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300 Fake MEK-Facebook Accounts Tip of the Iceberg

Removing 300 fake MEK accounts after so long is only one percent of the actual amount of this type of account

Associated Press (AP News) reported on April 7, 2021 that Facebook has removed about 300 Mojahedin-e Khalq (MEK) linked fake accounts run from Albania.


The news was widely reported in the international media.

FB removes mek accounts

Link to the detailed report by Facebook (PDF)

However, it should be noted that according to information obtained from a large number of former members of the Rajavi cult in Albania, which has been reflected in international media in the past couple of years, the MEK cyber unit or troll farm in this country contains 1,500 people, each with about 20 fake accounts in cyberspace which target the peace and security of Iranian society.

The followers of this destructive mind control cult, who are in fact modern slaves, are engaged in producing and spreading rumours and posting misinformation from various accounts against the national interests of the Iranian people all day long, like robots, based on a specific schedule.


Removing 300 fake MEK accounts, after so many years, constitutes only one percent of the actual amount of this type of account operating from Albania.

Last year, on April 22, 2020, The Intercept reported on a fake identity created by the MEK in Albania called “Heshmat Alavi” whose misinformation was quoted by Donald Trump as well as Mike Pompeo against Iran.

The Intercept also reported on June 9, 2019 that Alavi is a composite identity run by a team of MEK members based mainly at the group’s compound in Albania, according to defectors who were involved with managing the account and other sources. The article says:

“Alavi’s articles also mixed criticisms of Iran and U.S. policy with overt advocacy for the MEK. His pieces in the Daily Caller, The Hill, and other outlets — though less numerous than his contributions to Forbes — employed a similar mix of advocacy against the Iranian regime and praise for the MEK. Though the MEK is known to be widely loathed among Iranians, Alavi described the group as the “main Iranian opposition group” in a 2017 Daily Caller article.”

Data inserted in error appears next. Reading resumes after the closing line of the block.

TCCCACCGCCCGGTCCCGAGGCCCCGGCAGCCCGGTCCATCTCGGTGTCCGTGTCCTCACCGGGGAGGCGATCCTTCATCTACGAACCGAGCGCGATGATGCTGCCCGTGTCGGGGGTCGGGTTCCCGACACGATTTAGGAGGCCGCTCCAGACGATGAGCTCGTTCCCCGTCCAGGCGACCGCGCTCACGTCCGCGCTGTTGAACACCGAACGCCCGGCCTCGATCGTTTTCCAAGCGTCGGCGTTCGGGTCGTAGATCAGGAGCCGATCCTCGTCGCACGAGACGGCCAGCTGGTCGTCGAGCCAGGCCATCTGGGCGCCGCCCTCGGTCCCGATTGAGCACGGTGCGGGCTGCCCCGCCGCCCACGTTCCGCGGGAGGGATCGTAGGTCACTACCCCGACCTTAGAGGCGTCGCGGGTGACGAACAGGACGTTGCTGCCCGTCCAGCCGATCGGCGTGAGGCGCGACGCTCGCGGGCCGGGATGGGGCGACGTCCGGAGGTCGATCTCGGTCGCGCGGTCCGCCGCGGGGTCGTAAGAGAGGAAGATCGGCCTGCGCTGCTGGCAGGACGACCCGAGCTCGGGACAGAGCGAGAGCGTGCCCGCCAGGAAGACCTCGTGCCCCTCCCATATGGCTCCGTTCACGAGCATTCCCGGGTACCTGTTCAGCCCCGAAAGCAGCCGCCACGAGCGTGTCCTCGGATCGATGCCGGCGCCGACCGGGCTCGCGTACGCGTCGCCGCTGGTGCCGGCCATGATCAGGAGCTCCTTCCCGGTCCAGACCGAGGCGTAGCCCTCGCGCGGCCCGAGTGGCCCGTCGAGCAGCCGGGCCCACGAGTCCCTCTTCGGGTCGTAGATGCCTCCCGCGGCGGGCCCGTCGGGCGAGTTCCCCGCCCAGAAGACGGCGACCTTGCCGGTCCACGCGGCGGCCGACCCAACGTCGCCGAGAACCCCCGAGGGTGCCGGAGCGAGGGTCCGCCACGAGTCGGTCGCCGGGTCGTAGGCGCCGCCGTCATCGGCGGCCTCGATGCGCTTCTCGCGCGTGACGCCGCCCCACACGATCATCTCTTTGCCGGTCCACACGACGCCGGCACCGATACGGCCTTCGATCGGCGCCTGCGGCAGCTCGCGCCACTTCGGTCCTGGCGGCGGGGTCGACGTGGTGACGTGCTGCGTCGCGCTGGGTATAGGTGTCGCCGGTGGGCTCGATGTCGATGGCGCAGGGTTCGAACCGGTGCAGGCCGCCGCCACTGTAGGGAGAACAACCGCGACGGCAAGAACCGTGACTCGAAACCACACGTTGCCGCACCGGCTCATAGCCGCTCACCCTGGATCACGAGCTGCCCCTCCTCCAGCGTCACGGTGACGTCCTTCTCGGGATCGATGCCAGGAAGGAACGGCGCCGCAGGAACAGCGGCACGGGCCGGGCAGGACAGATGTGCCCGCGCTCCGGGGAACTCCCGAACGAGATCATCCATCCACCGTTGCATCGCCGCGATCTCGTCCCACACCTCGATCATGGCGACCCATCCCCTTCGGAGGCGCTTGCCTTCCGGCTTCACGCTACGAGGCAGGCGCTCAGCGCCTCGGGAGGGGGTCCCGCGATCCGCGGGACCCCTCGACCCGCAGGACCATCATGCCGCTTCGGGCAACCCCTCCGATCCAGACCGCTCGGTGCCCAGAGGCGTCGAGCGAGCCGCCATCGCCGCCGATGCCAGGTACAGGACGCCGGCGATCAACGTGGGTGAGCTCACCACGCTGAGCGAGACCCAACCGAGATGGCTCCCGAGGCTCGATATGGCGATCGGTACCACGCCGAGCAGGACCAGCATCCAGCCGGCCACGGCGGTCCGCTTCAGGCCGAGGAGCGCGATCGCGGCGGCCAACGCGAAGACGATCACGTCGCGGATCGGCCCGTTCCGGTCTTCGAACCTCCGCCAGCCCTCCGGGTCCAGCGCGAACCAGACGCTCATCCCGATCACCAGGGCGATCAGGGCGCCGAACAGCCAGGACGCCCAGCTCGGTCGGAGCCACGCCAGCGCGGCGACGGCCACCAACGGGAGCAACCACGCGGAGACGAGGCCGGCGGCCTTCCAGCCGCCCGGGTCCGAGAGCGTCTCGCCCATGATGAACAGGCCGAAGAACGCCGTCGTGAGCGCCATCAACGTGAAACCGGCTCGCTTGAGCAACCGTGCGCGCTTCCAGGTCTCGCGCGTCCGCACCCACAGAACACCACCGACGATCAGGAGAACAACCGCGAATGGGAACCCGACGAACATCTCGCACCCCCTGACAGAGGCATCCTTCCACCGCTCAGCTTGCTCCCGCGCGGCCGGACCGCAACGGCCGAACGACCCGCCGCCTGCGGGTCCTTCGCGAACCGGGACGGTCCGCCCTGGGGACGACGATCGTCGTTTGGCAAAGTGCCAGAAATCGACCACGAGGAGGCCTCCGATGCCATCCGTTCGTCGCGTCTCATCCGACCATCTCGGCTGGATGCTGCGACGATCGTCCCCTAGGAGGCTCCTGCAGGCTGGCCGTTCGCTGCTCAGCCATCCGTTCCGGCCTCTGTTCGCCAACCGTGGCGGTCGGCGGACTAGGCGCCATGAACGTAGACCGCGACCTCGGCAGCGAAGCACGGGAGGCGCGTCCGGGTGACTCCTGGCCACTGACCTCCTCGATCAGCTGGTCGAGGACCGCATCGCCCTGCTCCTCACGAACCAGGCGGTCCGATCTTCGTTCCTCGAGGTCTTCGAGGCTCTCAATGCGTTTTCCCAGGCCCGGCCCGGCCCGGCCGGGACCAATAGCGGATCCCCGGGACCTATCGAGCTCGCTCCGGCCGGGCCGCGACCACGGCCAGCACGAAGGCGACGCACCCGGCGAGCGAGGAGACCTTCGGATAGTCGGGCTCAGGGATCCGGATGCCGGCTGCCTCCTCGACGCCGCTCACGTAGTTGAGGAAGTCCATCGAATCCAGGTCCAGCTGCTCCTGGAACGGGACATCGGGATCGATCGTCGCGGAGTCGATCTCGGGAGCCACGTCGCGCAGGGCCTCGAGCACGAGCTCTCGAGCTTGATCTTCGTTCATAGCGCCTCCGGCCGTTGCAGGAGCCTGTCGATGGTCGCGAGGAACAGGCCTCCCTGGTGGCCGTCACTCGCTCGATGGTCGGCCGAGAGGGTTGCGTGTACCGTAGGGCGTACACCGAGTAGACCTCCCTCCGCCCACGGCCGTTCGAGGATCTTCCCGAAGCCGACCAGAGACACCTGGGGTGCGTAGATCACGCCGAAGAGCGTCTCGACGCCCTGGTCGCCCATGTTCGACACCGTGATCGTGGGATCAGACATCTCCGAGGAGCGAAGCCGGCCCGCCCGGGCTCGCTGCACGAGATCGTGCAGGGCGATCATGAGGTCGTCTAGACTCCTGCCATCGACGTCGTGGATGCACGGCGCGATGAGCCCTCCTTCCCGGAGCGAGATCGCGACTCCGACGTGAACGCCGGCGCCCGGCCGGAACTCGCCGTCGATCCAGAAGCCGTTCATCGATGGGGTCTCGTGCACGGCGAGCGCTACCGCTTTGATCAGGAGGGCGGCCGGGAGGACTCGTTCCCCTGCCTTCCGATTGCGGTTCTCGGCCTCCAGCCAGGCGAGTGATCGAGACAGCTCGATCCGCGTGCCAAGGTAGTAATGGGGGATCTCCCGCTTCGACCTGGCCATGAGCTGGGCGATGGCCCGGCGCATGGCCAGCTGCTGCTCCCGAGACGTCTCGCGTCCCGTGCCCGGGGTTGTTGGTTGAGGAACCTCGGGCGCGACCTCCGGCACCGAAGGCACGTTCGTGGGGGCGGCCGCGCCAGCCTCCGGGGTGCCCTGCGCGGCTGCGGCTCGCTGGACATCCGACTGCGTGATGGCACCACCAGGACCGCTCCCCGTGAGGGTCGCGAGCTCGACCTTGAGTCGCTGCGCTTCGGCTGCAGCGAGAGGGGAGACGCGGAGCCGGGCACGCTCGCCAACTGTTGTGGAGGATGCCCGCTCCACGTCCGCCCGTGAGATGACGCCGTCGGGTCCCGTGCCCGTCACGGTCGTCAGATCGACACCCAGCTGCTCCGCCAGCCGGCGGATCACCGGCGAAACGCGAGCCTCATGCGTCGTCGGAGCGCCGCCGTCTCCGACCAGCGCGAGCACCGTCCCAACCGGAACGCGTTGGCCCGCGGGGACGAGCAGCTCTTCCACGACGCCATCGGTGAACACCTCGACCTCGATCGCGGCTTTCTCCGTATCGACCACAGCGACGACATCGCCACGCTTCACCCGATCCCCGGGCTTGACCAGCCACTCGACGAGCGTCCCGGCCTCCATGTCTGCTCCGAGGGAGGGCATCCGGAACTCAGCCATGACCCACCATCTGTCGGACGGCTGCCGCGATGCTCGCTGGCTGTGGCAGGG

Aljazeera News, wrote on June 15, 2019 in an article titled ‘US-Iran debates: Fake writers and state-funded trolling’ that:

“As the Trump administration continues with its hawkish talk on Iran, we need to look at how that story is being crafted and by whom: Heshmat Alavi was once cited by the White House as a credible commentator on Iran. Shame he doesn’t exist. It turns out he is a fictional persona reportedly created by the Mujahedin-e-Khalq (MEK), a shadowy group opposed to the Iranian government and supported by Washington.”

In this regards The American Conservative in a lengthy article titled ‘Another Opinion Columnist Pushing War with Iran Who Doesn’t Actually Exist’ wrote about this matter on Sep 2, 2020, emphasizing that:

“The list of MEK disinformation tactics also includes fake online since-deleted sites such as PersiaNow and ArabEye and questionable sites such as Iran Focus whose domain was formerly registered under the name of an NCRI spokesperson and is now anonymously held.”

“MEK’s recent influence campaign on Facebook spearheaded by the National Council of Resistance of Iran (NCRI) was recently reported on last year by Lachlan Markey at the Daily Beast. Markey explained how NCRI lobbyist Soheila Aligholi Mayelzadeh has helped place paid ads on Facebook reaching between 500,000 to 1.4 million users as part of the campaign to sway US public opinion in favor of MEK and intervention in Iran.”

“The list of outright fakes recently in the realm of foreign policy analysis is significant: there is the apparent Emirati fabrication Raphael Badani to MEK sock puppet Alavi, first revealed by The Intercept, to deep fake non-existent anti-Palestinian activist Oliver Taylor, whose work was placed at highly-respected publications in the United States and Israel.”

The American Conservative also wrote on January 6, 202I in an article titled ‘Rejecting Regime Change for Good’ that:

“The U.S. government doesn’t understand the countries in question, it relies on bad information that is frequently offered to them by self-serving exiles and activists, and it doesn’t know how to do state-and-institution-building on such a large scale in any case. The U.S. has expended vast resources for decades on some of these policies with remarkably little to show for it, so it is laughable to think that the problem is insufficient resources. There are things that are simply beyond our government’s power. The answer is not to do regime change on the cheap, as the U.S. tried in Libya, but to reject regime change.”

The Independent wrote on June 11, 2019 under the title ‘Heshmat Alavi Gate’ (Trump and MEK):
“The Heshmat Alavi persona had a strong presence on Twitter and harassed Iranian journalists, academics, and activists who are critical of the Mujahedin-e-Khalq organisation, a one-time armed guerilla group now holed up in Albania. There is no known link between the Iran Disinfo programme and the fake persona. At least one was cited by the Trump administration as proof against the effectiveness of the Obama-era nuclear deal. Some of the MEK articles were also picked up by US government funded Voice of America’s Persian-language service.”



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